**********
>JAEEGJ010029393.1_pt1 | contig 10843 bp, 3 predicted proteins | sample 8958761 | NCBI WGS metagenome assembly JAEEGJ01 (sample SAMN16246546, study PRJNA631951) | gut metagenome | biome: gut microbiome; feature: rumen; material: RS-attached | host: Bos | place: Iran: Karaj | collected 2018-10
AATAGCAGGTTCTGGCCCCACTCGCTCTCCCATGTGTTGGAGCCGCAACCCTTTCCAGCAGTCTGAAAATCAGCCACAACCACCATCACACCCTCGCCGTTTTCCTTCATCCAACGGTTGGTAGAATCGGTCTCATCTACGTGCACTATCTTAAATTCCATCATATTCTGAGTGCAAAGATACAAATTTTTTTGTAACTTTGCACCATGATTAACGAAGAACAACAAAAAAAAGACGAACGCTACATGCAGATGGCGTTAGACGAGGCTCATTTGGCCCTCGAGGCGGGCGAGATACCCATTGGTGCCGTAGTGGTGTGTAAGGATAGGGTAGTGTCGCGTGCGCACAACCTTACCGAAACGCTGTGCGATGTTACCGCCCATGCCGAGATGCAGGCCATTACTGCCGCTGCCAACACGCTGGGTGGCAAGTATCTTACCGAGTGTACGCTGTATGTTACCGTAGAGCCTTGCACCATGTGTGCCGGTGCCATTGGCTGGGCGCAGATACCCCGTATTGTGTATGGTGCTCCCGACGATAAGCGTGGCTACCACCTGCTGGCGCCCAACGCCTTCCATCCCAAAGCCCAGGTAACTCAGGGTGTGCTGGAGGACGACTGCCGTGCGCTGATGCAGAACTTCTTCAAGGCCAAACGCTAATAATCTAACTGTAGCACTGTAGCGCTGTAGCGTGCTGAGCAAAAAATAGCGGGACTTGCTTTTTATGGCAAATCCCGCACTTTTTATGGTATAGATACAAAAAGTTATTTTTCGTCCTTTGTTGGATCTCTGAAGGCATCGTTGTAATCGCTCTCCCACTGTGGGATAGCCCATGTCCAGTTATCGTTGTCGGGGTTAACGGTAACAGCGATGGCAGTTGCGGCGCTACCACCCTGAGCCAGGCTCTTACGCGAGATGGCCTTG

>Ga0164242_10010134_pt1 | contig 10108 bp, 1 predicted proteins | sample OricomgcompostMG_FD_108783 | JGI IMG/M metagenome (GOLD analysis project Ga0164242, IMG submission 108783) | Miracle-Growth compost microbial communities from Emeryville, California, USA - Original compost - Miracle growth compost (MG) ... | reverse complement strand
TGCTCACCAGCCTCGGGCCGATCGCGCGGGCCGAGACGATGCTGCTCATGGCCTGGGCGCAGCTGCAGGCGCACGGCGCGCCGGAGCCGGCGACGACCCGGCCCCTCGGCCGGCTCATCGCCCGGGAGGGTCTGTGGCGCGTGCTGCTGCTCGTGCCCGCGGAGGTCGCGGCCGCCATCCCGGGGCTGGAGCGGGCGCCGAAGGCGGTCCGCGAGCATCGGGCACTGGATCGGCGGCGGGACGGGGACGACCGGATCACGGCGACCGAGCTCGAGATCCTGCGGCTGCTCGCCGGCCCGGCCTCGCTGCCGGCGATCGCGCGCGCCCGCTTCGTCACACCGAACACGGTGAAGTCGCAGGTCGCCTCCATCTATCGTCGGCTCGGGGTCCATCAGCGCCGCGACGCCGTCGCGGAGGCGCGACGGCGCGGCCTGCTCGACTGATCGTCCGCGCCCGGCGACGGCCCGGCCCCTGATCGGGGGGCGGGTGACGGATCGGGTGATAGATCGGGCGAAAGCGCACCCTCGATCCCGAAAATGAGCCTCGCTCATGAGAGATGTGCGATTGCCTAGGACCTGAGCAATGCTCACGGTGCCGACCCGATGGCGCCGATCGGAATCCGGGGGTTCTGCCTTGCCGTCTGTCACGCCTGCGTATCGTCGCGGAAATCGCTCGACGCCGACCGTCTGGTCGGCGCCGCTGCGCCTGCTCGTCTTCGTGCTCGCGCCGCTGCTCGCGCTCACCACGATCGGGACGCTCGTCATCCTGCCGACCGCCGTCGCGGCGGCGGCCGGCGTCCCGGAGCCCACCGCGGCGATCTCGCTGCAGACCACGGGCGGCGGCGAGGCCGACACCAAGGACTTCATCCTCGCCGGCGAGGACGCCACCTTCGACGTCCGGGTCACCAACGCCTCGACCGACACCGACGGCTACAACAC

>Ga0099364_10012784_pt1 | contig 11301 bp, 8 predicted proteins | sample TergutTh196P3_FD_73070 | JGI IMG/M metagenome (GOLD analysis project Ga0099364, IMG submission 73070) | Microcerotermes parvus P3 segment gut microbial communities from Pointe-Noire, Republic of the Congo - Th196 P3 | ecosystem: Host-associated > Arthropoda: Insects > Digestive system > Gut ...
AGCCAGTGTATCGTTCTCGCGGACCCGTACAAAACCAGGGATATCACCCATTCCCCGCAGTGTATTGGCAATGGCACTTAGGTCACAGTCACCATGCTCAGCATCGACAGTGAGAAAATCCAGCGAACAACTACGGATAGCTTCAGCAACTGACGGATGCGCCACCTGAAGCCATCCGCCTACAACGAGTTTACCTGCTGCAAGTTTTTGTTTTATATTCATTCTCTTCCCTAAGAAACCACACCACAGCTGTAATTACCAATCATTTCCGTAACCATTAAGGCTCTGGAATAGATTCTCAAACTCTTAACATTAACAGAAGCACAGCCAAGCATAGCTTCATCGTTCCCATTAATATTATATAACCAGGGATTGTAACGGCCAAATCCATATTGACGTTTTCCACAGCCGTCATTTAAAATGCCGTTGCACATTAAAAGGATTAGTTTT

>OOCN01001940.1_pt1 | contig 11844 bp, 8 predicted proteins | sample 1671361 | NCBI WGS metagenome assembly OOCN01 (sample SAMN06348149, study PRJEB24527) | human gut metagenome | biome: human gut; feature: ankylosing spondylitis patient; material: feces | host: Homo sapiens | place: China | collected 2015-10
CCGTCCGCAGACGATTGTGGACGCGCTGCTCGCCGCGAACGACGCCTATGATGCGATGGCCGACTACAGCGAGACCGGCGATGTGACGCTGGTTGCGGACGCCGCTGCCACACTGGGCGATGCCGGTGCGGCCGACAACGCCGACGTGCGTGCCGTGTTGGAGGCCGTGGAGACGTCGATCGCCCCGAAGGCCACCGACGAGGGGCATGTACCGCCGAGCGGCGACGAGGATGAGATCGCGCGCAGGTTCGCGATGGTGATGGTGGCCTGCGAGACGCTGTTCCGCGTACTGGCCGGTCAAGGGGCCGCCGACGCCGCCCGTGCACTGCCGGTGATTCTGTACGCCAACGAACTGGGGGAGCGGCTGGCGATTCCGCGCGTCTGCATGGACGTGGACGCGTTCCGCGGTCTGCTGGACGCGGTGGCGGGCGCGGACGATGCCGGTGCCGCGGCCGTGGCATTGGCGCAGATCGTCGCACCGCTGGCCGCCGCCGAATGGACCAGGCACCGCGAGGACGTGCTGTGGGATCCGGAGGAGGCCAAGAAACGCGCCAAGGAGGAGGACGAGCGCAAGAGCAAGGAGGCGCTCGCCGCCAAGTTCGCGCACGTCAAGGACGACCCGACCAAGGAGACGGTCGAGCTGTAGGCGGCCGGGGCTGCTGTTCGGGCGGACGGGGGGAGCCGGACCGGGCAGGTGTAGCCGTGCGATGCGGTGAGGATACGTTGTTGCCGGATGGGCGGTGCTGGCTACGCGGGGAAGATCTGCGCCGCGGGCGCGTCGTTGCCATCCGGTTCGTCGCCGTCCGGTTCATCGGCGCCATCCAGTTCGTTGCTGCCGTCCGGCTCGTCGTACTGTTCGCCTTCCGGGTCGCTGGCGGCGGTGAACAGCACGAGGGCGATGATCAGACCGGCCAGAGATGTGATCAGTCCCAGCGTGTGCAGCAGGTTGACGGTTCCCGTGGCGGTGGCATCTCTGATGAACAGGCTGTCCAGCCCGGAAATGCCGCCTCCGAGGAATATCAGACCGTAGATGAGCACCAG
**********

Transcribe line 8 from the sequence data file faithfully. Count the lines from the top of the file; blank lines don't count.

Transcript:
CCGTCCGCAGACGATTGTGGACGCGCTGCTCGCCGCGAACGACGCCTATGATGCGATGGCCGACTACAGCGAGACCGGCGATGTGACGCTGGTTGCGGACGCCGCTGCCACACTGGGCGATGCCGGTGCGGCCGACAACGCCGACGTGCGTGCCGTGTTGGAGGCCGTGGAGACGTCGATCGCCCCGAAGGCCACCGACGAGGGGCATGTACCGCCGAGCGGCGACGAGGATGAGATCGCGCGCAGGTTCGCGATGGTGATGGTGGCCTGCGAGACGCTGTTCCGCGTACTGGCCGGTCAAGGGGCCGCCGACGCCGCCCGTGCACTGCCGGTGATTCTGTACGCCAACGAACTGGGGGAGCGGCTGGCGATTCCGCGCGTCTGCATGGACGTGGACGCGTTCCGCGGTCTGCTGGACGCGGTGGCGGGCGCGGACGATGCCGGTGCCGCGGCCGTGGCATTGGCGCAGATCGTCGCACCGCTGGCCGCCGCCGAATGGACCAGGCACCGCGAGGACGTGCTGTGGGATCCGGAGGAGGCCAAGAAACGCGCCAAGGAGGAGGACGAGCGCAAGAGCAAGGAGGCGCTCGCCGCCAAGTTCGCGCACGTCAAGGACGACCCGACCAAGGAGACGGTCGAGCTGTAGGCGGCCGGGGCTGCTGTTCGGGCGGACGGGGGGAGCCGGACCGGGCAGGTGTAGCCGTGCGATGCGGTGAGGATACGTTGTTGCCGGATGGGCGGTGCTGGCTACGCGGGGAAGATCTGCGCCGCGGGCGCGTCGTTGCCATCCGGTTCGTCGCCGTCCGGTTCATCGGCGCCATCCAGTTCGTTGCTGCCGTCCGGCTCGTCGTACTGTTCGCCTTCCGGGTCGCTGGCGGCGGTGAACAGCACGAGGGCGATGATCAGACCGGCCAGAGATGTGATCAGTCCCAGCGTGTGCAGCAGGTTGACGGTTCCCGTGGCGGTGGCATCTCTGATGAACAGGCTGTCCAGCCCGGAAATGCCGCCTCCGAGGAATATCAGACCGTAGATGAGCACCAG